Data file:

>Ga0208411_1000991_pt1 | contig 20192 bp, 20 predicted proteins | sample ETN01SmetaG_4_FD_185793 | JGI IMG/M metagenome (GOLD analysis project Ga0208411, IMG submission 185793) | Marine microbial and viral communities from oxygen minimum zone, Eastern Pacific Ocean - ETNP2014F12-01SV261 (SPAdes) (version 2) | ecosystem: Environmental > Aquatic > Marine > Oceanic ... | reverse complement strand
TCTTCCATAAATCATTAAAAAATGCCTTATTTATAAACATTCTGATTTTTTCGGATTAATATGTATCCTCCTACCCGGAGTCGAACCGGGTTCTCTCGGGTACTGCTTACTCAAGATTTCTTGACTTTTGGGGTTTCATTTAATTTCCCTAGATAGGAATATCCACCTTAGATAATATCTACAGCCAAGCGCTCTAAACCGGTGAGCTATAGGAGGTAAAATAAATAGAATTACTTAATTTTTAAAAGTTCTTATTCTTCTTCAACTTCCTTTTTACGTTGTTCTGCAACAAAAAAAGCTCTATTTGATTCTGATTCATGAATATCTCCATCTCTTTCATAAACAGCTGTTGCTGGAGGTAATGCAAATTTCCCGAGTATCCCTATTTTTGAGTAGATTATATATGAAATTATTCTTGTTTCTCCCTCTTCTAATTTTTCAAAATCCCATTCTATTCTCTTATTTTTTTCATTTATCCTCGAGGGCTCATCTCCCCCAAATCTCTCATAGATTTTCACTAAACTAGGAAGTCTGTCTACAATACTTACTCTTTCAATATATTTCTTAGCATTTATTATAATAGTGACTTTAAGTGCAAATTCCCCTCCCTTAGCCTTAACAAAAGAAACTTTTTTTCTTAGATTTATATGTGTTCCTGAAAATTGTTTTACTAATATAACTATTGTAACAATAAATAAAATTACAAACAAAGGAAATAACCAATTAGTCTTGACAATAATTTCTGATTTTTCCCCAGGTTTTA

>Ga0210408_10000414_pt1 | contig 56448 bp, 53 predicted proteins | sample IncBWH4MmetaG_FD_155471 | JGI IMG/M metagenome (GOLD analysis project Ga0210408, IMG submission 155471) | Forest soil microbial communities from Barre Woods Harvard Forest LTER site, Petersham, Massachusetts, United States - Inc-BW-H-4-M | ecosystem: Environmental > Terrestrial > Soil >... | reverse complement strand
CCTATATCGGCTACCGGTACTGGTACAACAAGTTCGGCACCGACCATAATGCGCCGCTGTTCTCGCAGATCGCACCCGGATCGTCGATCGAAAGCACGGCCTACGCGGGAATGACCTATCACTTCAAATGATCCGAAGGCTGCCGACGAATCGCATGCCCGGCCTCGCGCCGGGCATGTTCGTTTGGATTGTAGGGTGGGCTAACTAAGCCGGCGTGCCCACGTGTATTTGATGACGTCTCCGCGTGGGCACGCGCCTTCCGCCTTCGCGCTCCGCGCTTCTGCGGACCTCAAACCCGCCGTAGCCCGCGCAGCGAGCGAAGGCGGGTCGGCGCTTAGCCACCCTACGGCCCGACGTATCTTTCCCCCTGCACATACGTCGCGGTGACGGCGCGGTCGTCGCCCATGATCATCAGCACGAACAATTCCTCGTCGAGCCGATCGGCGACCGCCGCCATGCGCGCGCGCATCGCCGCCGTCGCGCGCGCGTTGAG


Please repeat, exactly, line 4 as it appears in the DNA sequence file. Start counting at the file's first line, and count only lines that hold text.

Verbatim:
CCTATATCGGCTACCGGTACTGGTACAACAAGTTCGGCACCGACCATAATGCGCCGCTGTTCTCGCAGATCGCACCCGGATCGTCGATCGAAAGCACGGCCTACGCGGGAATGACCTATCACTTCAAATGATCCGAAGGCTGCCGACGAATCGCATGCCCGGCCTCGCGCCGGGCATGTTCGTTTGGATTGTAGGGTGGGCTAACTAAGCCGGCGTGCCCACGTGTATTTGATGACGTCTCCGCGTGGGCACGCGCCTTCCGCCTTCGCGCTCCGCGCTTCTGCGGACCTCAAACCCGCCGTAGCCCGCGCAGCGAGCGAAGGCGGGTCGGCGCTTAGCCACCCTACGGCCCGACGTATCTTTCCCCCTGCACATACGTCGCGGTGACGGCGCGGTCGTCGCCCATGATCATCAGCACGAACAATTCCTCGTCGAGCCGATCGGCGACCGCCGCCATGCGCGCGCGCATCGCCGCCGTCGCGCGCGCGTTGAG